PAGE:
Weekly Review — December 12, 2006, 12:00 am

Weekly Review

[Image: All In My Eye, December 1853]
An American cattleman.

Robert Gates was approved by the Senate to replace Donald Rumsfeld as the new secretary of defense; senators described themselves as “very pleased,” “very impressed,” “very enthusiastic,” “very grateful,” and “very happy” with the confirmation. Rumsfeld gave an emotional farewell speech to Pentagon employees, and had to wipe his nose.Washington PostWashington PostNew York TimesPresident George W. Bush blamed John Bolton’s departure from the U.N. on the “shallow politics” of the Senate, and Kofi Annan, who will leave the U.N. on December 31 after completing his second five-year term as secretary general, said that he and Bolton were “both graduating together.”Washington PostNew York TimesDemocrats in Congress announced that beginning in January members of the House would work five days a week. “Keeping us up here eats away at families,” said Rep. Jack Kingston (R., Georgia), who spends more than half his week at home. “Marriages suffer. The Democrats could care less about families–that’s what this says.” The Democrats were also trying to stop smoking on the Hill, and attempting to block a $3,300 congressional raise.Washington PostWashington PostWashington PostHarry Reid, the new Senate majority leader, gave outgoing Republican leader Bill Frist a big bear hug.Washington PostThe Iraq Study Group report was released. “Truth of the matter is a lot of reports in Washington are never read by anybody,” said President Bush. “To show you how important this one is, I read it.” When asked how Bush responded to the report’s suggestions that the United States drastically alter its strategy in Iraq, panelist Lawrence Eagleburger said, “His reaction was, ‘Where’s my drink?’” Former Republican senator and Iraq Study Group member Alan Simpson said about Bush, “A 100-percenter is a person you don’t want to be around. They have gas, ulcers, heartburn, and B.O.” Washington PostWhite HouseWashington PostWashington PostA plane bound for Texas made an emergency landing after a female passenger lit matches to mask the odor of her fart.WKMG Local News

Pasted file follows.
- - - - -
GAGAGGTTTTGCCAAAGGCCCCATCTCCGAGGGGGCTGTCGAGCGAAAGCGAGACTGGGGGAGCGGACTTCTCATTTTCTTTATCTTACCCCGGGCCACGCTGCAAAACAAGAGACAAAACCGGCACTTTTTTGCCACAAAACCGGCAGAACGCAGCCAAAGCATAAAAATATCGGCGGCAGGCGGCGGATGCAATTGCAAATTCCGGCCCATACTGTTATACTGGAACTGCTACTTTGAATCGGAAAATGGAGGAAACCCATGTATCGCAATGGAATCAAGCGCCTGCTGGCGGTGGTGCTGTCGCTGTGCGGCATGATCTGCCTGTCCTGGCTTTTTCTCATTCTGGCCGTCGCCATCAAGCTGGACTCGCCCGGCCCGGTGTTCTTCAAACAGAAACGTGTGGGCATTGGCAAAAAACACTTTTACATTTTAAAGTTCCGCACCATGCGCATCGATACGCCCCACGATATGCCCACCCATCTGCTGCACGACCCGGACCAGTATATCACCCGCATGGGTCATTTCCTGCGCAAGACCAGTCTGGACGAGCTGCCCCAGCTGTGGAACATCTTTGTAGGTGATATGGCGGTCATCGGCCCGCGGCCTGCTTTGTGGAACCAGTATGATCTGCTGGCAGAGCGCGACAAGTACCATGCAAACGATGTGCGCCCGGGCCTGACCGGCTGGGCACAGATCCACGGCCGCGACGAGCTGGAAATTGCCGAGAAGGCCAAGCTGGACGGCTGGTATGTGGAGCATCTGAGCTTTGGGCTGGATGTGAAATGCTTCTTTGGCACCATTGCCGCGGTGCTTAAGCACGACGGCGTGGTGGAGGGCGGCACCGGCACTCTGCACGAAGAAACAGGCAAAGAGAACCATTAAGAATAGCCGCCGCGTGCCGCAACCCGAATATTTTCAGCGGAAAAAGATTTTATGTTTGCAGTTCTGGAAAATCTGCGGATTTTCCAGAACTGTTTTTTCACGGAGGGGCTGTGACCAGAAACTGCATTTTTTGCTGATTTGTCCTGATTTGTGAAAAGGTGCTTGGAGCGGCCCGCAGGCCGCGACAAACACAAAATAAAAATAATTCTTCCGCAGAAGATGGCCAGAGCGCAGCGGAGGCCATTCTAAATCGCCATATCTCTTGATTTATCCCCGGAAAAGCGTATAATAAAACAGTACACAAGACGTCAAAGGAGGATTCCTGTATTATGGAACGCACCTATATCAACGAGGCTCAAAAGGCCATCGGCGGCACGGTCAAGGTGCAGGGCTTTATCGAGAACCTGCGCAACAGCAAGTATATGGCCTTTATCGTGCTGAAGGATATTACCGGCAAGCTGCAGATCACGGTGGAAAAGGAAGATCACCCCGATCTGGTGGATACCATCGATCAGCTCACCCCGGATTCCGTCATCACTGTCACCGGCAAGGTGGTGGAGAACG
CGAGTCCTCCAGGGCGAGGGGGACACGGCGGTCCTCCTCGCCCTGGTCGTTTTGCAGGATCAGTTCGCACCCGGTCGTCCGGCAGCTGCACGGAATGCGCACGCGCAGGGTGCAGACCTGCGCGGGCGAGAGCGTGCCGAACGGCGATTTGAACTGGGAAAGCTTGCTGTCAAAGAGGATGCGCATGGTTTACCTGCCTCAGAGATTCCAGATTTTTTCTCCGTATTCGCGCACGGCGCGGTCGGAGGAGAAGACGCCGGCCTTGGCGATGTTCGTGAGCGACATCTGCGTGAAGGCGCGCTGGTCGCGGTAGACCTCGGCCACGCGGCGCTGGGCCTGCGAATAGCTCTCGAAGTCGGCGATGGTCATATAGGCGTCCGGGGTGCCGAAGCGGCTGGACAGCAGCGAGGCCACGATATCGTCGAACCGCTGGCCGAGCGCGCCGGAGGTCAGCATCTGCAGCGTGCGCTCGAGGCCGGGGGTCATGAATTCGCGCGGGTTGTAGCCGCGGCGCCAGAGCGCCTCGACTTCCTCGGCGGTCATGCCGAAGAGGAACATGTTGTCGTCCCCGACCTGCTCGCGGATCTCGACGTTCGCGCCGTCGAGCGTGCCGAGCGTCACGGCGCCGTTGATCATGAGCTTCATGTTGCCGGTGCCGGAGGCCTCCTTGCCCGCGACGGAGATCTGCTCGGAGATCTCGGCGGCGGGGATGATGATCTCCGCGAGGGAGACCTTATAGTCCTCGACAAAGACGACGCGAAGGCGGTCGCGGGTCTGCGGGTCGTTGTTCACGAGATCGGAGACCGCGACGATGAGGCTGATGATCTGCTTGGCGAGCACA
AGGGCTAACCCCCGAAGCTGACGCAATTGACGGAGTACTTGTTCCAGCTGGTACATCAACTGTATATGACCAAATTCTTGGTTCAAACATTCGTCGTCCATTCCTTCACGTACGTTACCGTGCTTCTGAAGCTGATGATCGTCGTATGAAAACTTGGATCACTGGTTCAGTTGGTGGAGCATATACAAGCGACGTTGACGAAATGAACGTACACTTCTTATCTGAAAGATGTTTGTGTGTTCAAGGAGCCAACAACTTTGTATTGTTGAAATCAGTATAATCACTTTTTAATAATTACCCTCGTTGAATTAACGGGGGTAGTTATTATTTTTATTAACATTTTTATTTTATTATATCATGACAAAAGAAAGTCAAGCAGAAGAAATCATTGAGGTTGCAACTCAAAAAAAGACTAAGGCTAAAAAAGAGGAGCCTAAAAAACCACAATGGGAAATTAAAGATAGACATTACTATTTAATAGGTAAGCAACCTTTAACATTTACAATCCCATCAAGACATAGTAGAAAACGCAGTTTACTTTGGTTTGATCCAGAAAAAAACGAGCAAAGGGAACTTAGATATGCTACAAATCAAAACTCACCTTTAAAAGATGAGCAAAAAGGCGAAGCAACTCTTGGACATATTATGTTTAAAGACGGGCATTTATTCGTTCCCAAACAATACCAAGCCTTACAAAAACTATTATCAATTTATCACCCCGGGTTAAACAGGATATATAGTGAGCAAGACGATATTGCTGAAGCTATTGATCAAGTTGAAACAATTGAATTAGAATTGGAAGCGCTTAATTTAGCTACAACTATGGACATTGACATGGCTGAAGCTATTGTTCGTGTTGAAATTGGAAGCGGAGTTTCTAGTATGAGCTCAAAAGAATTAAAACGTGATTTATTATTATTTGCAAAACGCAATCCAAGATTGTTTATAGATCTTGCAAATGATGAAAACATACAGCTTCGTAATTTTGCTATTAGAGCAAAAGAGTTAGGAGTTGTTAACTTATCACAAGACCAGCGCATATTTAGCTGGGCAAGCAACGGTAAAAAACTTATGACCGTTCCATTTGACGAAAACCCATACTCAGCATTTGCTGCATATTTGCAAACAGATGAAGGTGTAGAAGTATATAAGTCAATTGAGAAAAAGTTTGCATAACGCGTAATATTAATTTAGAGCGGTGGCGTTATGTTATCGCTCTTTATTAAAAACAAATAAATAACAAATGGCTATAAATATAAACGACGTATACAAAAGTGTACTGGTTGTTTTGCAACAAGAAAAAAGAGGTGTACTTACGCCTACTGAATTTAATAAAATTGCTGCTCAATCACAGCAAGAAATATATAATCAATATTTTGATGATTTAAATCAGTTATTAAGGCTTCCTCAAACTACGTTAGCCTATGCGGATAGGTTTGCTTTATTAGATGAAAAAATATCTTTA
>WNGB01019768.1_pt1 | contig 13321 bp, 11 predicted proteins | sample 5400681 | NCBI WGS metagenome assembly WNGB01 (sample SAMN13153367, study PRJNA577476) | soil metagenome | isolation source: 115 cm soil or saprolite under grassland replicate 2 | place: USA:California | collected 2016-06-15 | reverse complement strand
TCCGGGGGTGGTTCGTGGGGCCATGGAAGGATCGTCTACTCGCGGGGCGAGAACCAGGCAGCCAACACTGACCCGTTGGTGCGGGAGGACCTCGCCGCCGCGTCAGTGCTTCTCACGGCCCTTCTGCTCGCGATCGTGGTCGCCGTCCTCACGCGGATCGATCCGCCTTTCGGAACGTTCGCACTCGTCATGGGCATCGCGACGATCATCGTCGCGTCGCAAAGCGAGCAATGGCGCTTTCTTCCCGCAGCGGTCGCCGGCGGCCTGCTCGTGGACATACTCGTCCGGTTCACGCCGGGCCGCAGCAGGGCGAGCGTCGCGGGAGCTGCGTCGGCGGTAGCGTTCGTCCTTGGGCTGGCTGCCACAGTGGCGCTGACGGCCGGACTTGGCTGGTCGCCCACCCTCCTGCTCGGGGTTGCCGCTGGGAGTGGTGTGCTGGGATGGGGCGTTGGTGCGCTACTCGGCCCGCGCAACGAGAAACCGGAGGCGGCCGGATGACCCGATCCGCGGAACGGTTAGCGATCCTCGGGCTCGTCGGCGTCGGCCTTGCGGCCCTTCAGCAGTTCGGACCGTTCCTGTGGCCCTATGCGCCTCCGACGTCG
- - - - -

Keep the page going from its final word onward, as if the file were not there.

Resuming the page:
Eleven American troops were killed on a single day in Iraq,Washington Postand a bomb exploded in Karma, killing three Iraqi soldiers, including Staff Sergeant Saddam Hussein. “He loved his country, man. He loved it,” said an American soldier who knew Hussein. “According to his religion, he’s probably with a million virgins right now. And he’s probably making them virgins do dismounted patrols.”New York TimesThe U.S. Army’s chief-of-staff said the Army would have to be made “well” again. Washington Post“What Americans are trying to figure out,” said President Bush, “is why Iraqis are killing Iraqis when you have a better future ahead.”Washington PostHundreds of Iraqis vied to become Saddam Hussein’shangman.New York TimesIt was reported that Deepwater, the Coast Guard’s $24 billion program to modernize its fleet, was plagued by cracked hulls and engine failures. “This is the fleecing of America,” said a systems engineer.New York TimesIn New York City, the World War II aircraft carrier U.S.S. Intrepid was finally pulled out of the mud.Washington PostAt the White House Christmas party, First Lady Laura Bush changed into another outfit after it was discovered that she and two other women were wearing the same $8,500 red Oscar de la Renta dress. According to the White House social secretary, “It was the right thing to do.”WCBSTVAugusto Pinochet died on Human Rights Day.un.org